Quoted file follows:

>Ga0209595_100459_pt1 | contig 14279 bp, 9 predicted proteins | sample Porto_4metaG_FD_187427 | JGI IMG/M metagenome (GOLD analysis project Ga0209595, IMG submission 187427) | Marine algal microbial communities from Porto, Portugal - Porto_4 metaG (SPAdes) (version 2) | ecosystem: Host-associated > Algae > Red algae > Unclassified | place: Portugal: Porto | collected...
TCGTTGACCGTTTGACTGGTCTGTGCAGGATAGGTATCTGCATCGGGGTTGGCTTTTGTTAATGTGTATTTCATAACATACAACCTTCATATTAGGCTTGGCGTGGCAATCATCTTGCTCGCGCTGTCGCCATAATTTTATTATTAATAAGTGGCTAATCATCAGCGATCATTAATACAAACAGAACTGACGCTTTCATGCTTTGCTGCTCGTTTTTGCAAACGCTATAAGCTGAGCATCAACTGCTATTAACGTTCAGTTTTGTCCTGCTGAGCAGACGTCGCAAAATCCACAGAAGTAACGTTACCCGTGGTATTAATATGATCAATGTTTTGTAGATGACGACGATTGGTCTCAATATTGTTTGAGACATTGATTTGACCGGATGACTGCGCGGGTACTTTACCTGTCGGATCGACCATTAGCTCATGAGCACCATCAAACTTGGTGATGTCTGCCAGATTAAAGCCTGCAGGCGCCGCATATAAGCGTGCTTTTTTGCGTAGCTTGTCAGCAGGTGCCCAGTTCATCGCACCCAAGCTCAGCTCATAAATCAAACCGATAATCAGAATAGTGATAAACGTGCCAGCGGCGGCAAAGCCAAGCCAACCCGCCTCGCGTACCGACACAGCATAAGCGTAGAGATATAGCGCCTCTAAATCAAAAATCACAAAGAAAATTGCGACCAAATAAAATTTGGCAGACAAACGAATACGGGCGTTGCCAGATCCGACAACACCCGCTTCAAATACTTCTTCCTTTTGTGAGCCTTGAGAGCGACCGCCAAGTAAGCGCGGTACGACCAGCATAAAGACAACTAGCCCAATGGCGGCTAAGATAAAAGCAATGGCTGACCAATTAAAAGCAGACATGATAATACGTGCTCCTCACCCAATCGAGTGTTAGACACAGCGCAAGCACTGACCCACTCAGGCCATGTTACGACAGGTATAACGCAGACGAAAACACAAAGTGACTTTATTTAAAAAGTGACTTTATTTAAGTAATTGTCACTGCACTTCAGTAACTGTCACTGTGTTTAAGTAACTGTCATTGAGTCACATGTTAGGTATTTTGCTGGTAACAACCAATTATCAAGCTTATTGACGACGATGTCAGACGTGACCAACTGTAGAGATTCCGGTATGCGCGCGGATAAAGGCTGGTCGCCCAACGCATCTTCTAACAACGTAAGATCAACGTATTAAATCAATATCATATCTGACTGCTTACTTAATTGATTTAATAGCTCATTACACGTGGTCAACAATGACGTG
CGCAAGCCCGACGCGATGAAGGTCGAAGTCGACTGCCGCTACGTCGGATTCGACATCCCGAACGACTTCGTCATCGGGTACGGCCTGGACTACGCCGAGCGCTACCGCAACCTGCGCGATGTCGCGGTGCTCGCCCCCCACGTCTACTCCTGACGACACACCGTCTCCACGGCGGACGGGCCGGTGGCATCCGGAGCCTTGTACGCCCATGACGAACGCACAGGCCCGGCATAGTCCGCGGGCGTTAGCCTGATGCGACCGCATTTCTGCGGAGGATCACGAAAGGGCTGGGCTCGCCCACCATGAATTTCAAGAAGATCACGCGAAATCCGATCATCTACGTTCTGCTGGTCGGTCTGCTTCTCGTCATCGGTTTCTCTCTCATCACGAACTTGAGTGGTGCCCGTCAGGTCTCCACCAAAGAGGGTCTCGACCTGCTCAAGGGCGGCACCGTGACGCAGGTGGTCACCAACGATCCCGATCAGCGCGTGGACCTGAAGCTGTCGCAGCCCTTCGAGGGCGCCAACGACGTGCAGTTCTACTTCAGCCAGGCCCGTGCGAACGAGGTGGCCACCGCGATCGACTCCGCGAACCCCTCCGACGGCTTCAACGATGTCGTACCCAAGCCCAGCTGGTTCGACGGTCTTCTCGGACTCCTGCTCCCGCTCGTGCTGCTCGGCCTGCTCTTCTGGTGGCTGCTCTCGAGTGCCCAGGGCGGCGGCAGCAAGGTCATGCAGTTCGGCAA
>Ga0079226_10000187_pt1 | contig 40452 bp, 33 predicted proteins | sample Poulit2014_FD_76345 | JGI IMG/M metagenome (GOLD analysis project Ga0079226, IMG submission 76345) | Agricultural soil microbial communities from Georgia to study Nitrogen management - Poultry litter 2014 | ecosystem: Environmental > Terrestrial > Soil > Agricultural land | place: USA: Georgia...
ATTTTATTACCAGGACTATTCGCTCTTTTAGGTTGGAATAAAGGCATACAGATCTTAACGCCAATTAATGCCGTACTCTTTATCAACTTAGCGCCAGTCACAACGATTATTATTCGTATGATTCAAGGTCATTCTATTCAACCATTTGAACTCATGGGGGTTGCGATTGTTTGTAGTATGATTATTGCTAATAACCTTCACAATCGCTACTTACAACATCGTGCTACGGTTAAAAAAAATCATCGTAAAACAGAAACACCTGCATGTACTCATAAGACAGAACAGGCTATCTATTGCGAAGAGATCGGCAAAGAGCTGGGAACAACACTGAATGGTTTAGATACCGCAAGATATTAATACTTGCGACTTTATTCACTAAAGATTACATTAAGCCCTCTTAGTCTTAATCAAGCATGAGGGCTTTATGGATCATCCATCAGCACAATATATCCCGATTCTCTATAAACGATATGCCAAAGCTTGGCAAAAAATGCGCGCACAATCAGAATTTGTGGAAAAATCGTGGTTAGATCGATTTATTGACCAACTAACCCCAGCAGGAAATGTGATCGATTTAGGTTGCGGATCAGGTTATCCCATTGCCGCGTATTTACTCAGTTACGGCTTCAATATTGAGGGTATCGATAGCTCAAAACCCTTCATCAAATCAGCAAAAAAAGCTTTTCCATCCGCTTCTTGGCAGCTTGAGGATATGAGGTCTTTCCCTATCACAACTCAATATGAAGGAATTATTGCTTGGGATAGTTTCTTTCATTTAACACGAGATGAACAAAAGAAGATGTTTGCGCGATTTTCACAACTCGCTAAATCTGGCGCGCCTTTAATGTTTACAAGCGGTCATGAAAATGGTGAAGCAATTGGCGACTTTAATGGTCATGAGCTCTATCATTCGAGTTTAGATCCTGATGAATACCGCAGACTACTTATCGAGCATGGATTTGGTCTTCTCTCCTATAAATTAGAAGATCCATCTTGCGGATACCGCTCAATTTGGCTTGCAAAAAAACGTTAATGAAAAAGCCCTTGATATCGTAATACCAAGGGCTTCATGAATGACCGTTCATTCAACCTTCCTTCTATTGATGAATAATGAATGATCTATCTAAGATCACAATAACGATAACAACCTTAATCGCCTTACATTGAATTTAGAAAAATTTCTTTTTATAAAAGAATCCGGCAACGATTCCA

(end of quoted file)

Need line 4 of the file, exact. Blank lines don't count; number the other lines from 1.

>Ga0079226_10000187_pt1 | contig 40452 bp, 33 predicted proteins | sample Poulit2014_FD_76345 | JGI IMG/M metagenome (GOLD analysis project Ga0079226, IMG submission 76345) | Agricultural soil microbial communities from Georgia to study Nitrogen management - Poultry litter 2014 | ecosystem: Environmental > Terrestrial > Soil > Agricultural land | place: USA: Georgia...